We have all seen them, use them or been annoyed by them when abused, something I call hashtag vomit. Users who don’t understand hashtags tagging their post with so many irrelevant and annoying hashtags you just want to move on without reading the post.
It started on Twitter, Facebook unsuccessfully tried to incorporate them in posts, LinkedIn gave up on them, Instagram and Pinterest users swear by them but few actually understand their use and purpose.
By definition, A hashtag is a type of label used on social network and micro blogging platforms to make it easier for users to find messages with a specific theme or content. In short, hashtags are like keywords allowing readers to find content related to a subject and should be treated as such
Social media “gurus” have been promoting hashtags as essential to social media posts and content success, advising marketers to use hashtags as a critical element of any high-performing social media update without educating their clients and the public about the way to effectively use them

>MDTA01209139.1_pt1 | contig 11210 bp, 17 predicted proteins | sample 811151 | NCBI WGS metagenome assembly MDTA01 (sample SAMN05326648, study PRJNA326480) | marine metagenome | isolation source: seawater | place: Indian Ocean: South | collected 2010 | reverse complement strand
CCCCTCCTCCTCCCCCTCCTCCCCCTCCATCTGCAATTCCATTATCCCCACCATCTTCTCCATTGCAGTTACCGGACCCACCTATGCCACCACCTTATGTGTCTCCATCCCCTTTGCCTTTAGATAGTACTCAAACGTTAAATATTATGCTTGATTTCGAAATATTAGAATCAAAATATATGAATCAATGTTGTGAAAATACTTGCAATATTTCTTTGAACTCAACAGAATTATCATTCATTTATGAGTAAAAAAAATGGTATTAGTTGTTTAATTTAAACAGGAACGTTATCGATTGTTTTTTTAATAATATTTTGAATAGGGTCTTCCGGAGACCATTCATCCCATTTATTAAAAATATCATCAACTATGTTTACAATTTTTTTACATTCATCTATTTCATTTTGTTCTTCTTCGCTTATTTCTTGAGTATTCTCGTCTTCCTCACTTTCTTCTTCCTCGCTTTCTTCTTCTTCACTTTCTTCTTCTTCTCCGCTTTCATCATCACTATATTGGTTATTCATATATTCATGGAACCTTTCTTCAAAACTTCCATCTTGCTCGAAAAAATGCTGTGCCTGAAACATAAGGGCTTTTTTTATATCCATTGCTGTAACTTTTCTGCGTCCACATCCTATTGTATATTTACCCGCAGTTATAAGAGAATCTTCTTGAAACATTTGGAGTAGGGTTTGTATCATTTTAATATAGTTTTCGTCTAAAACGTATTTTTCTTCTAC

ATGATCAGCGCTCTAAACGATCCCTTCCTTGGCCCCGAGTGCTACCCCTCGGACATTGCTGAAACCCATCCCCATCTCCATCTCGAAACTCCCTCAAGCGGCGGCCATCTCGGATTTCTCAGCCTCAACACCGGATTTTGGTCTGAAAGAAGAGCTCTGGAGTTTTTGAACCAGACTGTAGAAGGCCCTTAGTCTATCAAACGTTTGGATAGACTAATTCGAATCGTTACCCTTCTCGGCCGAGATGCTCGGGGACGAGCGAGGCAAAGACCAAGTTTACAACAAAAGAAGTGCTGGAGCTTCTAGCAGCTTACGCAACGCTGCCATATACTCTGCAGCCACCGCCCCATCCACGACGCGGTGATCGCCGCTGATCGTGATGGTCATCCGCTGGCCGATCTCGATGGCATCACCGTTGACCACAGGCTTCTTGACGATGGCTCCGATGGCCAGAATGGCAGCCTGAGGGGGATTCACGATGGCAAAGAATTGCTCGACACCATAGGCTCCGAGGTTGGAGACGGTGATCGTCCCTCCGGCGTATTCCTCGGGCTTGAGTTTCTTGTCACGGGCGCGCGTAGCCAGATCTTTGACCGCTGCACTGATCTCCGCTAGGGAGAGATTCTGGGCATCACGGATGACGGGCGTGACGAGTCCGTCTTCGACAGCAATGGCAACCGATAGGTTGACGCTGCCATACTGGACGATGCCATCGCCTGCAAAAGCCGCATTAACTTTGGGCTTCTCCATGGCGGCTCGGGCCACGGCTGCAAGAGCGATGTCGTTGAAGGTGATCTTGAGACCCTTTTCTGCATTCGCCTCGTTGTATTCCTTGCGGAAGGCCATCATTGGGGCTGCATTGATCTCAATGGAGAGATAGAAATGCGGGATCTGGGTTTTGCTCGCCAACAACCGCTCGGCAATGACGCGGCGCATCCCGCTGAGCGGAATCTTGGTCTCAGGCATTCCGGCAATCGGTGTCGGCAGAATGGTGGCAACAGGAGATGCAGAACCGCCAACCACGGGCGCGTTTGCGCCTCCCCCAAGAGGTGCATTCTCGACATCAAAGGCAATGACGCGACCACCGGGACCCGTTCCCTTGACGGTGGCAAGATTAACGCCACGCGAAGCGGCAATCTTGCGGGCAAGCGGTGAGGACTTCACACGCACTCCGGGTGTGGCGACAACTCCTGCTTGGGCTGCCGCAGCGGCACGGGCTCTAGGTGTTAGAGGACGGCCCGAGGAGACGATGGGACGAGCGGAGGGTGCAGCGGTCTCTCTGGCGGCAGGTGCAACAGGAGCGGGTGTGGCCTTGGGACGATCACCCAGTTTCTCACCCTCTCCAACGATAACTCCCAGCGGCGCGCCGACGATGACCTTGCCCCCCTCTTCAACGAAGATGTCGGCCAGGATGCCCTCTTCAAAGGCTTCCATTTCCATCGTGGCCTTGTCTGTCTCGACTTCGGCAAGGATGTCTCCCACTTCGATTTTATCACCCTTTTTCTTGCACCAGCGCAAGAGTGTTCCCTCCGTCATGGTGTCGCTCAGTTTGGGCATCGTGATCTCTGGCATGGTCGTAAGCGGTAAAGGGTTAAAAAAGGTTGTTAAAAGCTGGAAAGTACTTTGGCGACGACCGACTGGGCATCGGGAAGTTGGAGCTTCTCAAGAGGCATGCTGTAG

The result has been hashtag vomit, what mainstream search engines would classify as spam. We have seen updates and content with plethora of hashtags, some relevant most irrelevant for the sake of trying to maximize potential exposure.
The question has long been, do hashtags actually work?
The answer is yes and no, depending on your purpose
Twitter recently released a study focused on direct response ads, which are intended to drive a specific result, like an app install or a website visit, suggesting that when these ads included a hashtag or mentioned another account, they didn’t perform well